Established in 1872, Yellowstone National Park was the world’s first national park. It was protected so that people could enjoy its unique hydrothermal and geologic wonders such as ‘Old Faithful’ – one of the most famous geysers in the world. And it’s not just geological wonders that make the park so special – Yellow is as complex as it is wonderous. For thousands of years, Native Americans have stewarded the area – hunting, fishing, gathering plants, and conducting ceremonies. The Crow, Blackfeet, Umatilla, and other tribes have a deep connection to a land which is home to an incredible range of charismatic and threatened wildlife including grizzly bears, American bison, black bears, wolves, moose, and red deer (or elk). It is a place where nature and culture abound and a place which has made a lasting mark on how all of humanity views and interacts with the natural world.
Average rating: 5.0 (very good)
Average cost: a seven-day pass costs $35 if you’re in a private vehicle and $30 for a motorbike. If you’re on foot or bike it’s only $20. If you do go hiking in the park make sure to take precautions such as bringing bear spray. There’s a good guide to safe hiking in the park here.
Best time to visit: the best times to visit Yellowstone are April to May and September to October. These shoulder months offer milder weather and fewer crowds. July and August are the warmest and most popular months to visit. Winter is colder and harsher but can be a great time to look for wolves in the snow. There is a good guide to the best wildlife watching opportunities over the year here.
How to get there: Yellowstone is a big place! It covers 9,000 km2 over three states and has five separate entrances. You can drive, fly, or take a bus to the park although you do need your own transport once you get there – unless you’re on a tour. There’s loads of info in this excellent guide to planning a trip to Yellowstone. If you’re looking for wildlife there’s another guide to the top wildlife hotspots in the park here. We haven’t tried it but people also recommend the GyPSy Guide to park.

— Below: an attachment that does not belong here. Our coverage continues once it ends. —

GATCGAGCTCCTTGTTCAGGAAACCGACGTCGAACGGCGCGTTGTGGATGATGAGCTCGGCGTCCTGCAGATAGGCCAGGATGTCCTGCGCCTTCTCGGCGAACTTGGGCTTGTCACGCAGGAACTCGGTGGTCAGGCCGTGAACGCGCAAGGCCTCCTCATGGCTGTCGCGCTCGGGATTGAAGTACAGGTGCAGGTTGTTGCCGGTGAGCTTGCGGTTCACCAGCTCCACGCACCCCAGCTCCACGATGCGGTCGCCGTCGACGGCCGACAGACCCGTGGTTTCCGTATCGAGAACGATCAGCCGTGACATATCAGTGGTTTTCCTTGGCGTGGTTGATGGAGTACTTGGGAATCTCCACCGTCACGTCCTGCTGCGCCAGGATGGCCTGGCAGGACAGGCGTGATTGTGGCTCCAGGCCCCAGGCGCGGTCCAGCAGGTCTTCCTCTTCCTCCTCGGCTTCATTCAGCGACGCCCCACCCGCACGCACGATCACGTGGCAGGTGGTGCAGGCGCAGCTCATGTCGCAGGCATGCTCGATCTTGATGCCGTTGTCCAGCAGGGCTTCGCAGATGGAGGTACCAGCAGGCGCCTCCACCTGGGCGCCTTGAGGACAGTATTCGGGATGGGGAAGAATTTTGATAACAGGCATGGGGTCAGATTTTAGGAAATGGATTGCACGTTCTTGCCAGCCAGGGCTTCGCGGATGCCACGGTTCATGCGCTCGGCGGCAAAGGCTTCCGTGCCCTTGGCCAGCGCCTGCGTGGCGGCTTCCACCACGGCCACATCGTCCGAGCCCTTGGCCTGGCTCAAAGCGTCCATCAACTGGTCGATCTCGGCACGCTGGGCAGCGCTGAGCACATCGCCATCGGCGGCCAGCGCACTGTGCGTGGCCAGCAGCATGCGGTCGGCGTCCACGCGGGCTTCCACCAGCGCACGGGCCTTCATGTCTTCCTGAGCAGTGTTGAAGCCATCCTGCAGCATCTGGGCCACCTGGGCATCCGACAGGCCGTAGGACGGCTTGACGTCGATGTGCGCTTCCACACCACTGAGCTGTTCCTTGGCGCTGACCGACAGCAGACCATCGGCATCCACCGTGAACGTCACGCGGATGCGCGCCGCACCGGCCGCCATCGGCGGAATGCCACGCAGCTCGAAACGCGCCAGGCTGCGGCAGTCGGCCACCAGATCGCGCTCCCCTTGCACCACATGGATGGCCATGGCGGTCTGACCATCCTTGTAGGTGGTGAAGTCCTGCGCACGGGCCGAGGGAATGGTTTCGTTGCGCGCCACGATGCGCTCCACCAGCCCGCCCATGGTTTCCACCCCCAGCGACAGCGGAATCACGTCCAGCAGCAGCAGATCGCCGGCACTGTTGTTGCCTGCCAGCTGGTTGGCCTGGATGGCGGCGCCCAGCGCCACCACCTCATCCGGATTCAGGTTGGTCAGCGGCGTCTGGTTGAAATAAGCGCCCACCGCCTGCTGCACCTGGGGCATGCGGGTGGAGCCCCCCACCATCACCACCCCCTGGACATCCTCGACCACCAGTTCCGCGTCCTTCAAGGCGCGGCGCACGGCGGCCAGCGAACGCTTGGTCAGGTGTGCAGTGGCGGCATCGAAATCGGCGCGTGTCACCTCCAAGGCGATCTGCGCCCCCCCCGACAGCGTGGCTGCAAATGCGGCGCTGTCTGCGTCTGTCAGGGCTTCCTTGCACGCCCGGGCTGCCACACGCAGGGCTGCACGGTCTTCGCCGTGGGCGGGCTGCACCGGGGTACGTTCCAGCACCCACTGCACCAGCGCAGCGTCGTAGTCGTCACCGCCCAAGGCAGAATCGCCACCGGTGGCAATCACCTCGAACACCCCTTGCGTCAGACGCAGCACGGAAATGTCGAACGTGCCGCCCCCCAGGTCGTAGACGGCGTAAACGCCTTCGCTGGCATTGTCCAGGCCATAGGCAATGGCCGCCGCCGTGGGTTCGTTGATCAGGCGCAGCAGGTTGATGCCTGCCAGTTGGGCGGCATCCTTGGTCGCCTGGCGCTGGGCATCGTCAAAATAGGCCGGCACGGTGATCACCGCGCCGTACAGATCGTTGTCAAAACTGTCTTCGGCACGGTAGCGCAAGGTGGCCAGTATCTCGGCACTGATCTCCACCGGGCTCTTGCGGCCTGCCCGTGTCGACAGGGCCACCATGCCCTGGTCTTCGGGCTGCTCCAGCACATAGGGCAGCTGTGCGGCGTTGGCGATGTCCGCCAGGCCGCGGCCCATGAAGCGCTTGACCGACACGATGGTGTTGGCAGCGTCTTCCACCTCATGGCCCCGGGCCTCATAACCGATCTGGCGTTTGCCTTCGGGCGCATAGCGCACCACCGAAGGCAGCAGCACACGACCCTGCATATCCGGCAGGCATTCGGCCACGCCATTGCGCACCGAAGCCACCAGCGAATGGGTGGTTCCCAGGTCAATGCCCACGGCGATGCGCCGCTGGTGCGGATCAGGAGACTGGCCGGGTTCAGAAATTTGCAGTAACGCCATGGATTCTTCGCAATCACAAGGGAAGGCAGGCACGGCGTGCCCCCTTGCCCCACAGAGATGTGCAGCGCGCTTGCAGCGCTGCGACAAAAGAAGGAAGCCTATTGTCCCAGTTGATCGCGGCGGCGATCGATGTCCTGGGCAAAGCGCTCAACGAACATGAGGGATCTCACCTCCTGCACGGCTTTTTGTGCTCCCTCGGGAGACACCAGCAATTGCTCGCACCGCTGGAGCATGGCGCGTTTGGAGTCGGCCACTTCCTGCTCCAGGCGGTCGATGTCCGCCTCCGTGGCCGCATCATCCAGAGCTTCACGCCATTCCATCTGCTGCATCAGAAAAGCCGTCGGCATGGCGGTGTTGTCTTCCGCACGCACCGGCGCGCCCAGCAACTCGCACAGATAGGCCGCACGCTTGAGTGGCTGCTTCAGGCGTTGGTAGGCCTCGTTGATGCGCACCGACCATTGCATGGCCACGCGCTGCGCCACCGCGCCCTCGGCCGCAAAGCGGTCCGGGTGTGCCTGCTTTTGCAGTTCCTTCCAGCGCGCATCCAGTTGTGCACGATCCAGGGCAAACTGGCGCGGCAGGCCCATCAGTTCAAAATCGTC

Typical activities: camping, hiking, trekking
Number of reports: 2
WILDLIFE IN Yellowstone
According to reports submitted to WildSide, the most popular species that can be seen here are:
Grizzly Bear – 100% OF WildSide Users (2/2) REPORTED SIGHTINGS
Seeing a grizzly bear in the wild is an unforgettable experience. And Yellowstone is an amazing place to see them. From 1980 to 2005, over 37,000 bear sightings have been reported in the park. And there are even reports of people seeing ten or fifteen bears in one day! Grizzlies are active throughout spring, summer, and autumn, before hibernating through the winter and emerging again in March or early April. They are most active at night or during dawn and dusk – so head out just after sunrise or before sunset to maximise your chances of seeing one.
Hayden Valley and Lamar Valley are excellent places to see grizzlies. You can drive through the valleys and stop in the paved areas to scan for bears. Look across the valleys along the treeline and watch for movement of large animals. Plan to spend some time looking and waiting! If there is a bear around, someone will probably spot it before you do. So lookout for people with scopes or cameras. There’s an excellent guide to spotting grizzlies in Yellowstone here. And you can learn more about the bears here.
American bison – 100% OF WildSide Users (2/2) REPORTED SIGHTINGS
The Yellowstone bison herd is the largest and oldest bison herd in the US – with a population of up to 5,000 individuals. There are two distinct groups in the park. The northern herd is made up of around 2,300 bison and ranges from the northern park entrance near Gardiner, Montana through the Blacktail Plateau and into the Lamar Valley. The central herd has around 1,400 individuals and ranges from the Madison River valley into the Hayden Valley and Upper and Lower Geyser Basins.